School Funding Cases in Maine

in Maine Litigation

Historical Background

In 1994, in response to state funding cuts in the early 1990s, plaintiff school districts and students filed School Administrative District No. 1 v. Commissioner, 659 A.2d 854, challenging the cuts on equal protection grounds under Maine’s state constitution. However, the relatively weak language of the education section of Maine’s constitution requires “the several towns,” rather than the state, “to make suitable provision, at their own expense, for the support and maintenance of public schools.”

In its 1995 decision in favor of defendant, the Maine Supreme Court noted that plaintiffs had not alleged or presented evidence “that any disparities in funding, resulted in their students receiving an inadequate education,” indicating that the court might be more receptive to an “adequacy” claim than it was to an “equity” claim.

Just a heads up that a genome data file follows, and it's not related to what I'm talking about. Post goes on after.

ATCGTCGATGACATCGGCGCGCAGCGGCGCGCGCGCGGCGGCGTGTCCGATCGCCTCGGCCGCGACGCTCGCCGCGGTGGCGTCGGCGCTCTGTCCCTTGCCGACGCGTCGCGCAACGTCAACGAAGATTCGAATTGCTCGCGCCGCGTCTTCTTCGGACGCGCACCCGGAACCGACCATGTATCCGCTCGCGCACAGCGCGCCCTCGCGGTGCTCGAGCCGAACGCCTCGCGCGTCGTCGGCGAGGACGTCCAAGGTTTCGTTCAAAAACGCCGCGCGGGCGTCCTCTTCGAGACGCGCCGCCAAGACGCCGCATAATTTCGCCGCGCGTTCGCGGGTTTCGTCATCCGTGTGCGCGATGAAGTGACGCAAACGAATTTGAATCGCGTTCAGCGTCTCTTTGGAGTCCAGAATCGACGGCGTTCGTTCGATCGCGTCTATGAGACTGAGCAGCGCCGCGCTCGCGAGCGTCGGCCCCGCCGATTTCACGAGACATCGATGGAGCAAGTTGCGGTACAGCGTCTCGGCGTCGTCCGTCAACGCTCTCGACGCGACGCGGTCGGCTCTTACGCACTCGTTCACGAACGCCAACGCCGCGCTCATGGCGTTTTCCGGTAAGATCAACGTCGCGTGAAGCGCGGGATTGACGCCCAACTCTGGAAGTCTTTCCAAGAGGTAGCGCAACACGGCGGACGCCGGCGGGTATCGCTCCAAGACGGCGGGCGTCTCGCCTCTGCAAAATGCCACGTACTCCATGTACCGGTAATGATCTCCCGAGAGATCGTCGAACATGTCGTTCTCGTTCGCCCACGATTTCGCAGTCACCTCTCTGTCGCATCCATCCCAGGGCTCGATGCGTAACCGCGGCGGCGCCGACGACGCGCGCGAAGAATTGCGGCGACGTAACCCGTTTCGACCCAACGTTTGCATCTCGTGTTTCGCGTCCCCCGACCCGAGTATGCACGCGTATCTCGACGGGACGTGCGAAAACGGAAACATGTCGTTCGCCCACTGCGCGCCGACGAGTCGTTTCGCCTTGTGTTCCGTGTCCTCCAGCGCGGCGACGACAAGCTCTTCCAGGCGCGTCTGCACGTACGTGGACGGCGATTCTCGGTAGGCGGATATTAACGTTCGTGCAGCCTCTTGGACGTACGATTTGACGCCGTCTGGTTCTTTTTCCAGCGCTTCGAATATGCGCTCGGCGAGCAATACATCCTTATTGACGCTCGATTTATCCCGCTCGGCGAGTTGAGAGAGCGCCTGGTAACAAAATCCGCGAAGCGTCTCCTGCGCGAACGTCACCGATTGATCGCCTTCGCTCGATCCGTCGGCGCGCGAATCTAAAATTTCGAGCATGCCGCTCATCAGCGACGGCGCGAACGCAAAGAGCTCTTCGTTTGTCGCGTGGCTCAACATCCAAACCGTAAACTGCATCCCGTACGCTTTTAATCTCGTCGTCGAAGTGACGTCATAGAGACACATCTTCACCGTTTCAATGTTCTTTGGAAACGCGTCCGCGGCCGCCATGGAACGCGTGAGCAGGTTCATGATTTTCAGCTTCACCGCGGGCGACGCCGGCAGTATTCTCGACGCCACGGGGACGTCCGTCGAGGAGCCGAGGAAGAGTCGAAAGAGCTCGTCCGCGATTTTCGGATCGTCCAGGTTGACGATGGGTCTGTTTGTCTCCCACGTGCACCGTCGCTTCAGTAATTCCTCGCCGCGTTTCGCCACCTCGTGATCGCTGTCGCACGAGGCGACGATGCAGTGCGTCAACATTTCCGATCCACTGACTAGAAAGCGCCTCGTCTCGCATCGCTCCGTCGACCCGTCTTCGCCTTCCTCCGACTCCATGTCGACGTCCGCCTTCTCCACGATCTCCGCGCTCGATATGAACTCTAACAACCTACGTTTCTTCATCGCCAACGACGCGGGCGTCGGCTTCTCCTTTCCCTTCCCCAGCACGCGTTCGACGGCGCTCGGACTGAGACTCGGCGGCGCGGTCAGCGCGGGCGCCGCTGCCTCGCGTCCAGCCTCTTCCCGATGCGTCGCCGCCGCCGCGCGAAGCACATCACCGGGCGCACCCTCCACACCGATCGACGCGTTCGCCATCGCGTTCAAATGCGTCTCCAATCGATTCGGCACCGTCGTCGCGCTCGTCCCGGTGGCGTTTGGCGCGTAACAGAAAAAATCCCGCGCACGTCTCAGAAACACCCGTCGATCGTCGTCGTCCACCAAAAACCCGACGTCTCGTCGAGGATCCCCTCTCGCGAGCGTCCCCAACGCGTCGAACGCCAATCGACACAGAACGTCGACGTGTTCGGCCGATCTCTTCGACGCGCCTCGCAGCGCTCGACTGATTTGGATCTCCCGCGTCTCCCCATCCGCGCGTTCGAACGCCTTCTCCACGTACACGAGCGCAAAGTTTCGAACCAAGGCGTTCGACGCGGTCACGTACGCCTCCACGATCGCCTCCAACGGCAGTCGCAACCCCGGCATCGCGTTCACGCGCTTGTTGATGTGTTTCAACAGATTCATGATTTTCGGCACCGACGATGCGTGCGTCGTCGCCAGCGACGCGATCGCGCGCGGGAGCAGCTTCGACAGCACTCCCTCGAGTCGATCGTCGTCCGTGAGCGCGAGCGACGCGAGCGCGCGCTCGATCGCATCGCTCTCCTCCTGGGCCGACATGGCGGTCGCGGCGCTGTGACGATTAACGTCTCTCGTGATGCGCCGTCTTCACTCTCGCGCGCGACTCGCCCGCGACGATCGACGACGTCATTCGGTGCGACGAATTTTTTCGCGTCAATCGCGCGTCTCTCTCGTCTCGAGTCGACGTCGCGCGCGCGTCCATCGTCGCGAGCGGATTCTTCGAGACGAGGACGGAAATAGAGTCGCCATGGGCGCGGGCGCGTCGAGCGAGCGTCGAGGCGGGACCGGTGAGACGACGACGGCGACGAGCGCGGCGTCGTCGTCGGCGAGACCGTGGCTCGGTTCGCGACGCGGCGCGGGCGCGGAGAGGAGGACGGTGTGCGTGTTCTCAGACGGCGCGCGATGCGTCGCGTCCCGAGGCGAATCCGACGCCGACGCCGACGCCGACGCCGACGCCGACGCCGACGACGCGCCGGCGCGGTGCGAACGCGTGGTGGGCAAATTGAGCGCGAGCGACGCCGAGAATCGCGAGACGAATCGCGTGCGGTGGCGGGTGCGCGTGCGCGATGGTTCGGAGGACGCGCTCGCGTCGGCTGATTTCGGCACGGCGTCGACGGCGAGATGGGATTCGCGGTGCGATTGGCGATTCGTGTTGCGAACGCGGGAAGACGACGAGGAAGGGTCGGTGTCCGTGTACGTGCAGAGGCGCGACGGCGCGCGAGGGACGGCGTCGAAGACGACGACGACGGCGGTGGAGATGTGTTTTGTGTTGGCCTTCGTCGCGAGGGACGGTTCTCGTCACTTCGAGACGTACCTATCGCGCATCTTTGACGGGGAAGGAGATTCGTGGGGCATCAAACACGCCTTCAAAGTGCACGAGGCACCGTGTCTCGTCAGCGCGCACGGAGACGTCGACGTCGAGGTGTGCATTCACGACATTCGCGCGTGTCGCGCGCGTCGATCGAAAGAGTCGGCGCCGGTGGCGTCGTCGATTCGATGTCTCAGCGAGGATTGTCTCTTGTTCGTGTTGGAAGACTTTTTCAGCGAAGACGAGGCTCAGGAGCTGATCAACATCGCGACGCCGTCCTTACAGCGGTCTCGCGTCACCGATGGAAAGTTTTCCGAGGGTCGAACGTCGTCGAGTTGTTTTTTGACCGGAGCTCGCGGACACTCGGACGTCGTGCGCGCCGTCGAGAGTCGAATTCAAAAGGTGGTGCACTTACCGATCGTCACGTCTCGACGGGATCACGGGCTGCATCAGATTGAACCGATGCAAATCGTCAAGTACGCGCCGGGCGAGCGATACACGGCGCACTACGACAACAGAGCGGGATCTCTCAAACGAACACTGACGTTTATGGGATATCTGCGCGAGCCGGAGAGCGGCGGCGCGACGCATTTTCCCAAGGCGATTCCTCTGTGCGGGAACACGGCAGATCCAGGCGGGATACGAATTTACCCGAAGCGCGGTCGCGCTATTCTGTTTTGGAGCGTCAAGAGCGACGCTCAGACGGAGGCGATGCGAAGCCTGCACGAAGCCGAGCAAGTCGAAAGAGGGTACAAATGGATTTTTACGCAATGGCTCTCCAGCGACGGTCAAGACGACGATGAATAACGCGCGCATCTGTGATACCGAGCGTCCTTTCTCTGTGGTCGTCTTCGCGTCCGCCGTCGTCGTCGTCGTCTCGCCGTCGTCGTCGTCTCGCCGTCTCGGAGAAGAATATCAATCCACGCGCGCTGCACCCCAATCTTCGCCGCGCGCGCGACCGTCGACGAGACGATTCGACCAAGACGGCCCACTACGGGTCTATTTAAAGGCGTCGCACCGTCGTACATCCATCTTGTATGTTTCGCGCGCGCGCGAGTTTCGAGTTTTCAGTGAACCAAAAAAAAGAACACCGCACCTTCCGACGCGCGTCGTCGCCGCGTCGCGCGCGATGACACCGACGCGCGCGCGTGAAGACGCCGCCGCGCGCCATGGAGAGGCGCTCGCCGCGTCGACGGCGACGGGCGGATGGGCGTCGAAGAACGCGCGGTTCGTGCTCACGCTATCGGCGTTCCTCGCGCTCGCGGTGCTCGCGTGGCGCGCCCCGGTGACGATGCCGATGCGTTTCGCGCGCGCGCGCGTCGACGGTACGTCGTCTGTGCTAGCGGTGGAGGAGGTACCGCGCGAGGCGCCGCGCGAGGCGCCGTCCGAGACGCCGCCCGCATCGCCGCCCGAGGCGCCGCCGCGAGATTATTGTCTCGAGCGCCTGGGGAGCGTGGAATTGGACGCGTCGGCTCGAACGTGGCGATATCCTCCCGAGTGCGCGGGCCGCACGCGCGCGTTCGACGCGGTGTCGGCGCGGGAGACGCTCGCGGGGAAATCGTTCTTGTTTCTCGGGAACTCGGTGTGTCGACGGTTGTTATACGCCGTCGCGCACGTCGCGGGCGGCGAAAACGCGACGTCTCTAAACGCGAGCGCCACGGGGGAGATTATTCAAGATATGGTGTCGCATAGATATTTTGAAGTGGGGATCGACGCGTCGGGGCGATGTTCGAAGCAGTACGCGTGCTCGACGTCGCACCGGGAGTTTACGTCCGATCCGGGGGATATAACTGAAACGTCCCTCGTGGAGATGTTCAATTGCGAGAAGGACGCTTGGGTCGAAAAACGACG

Recent Events

In June 2007, Maine enacted a law designed to reduce the number of school districts in the state from 290 to about 80. Governor John Baldacci’s proposal had called for a reduction to 26 districts. According to state officials, consolidation would save $36.5 million in 2008-09, which amounts to less than one percent of state spending. The consolidated districts are to be operational by July 1, 2009 and, with some exceptions, are required to have at least 2,500 students. Districts choosing not to participate will have state funding frozen.

In January 2008, opponents of the school district consolidation law failed to obtain enough signatures to put a measure to overturn the law to a referendum in November, according to the Portland Press Herald.

Last updated: April 2012

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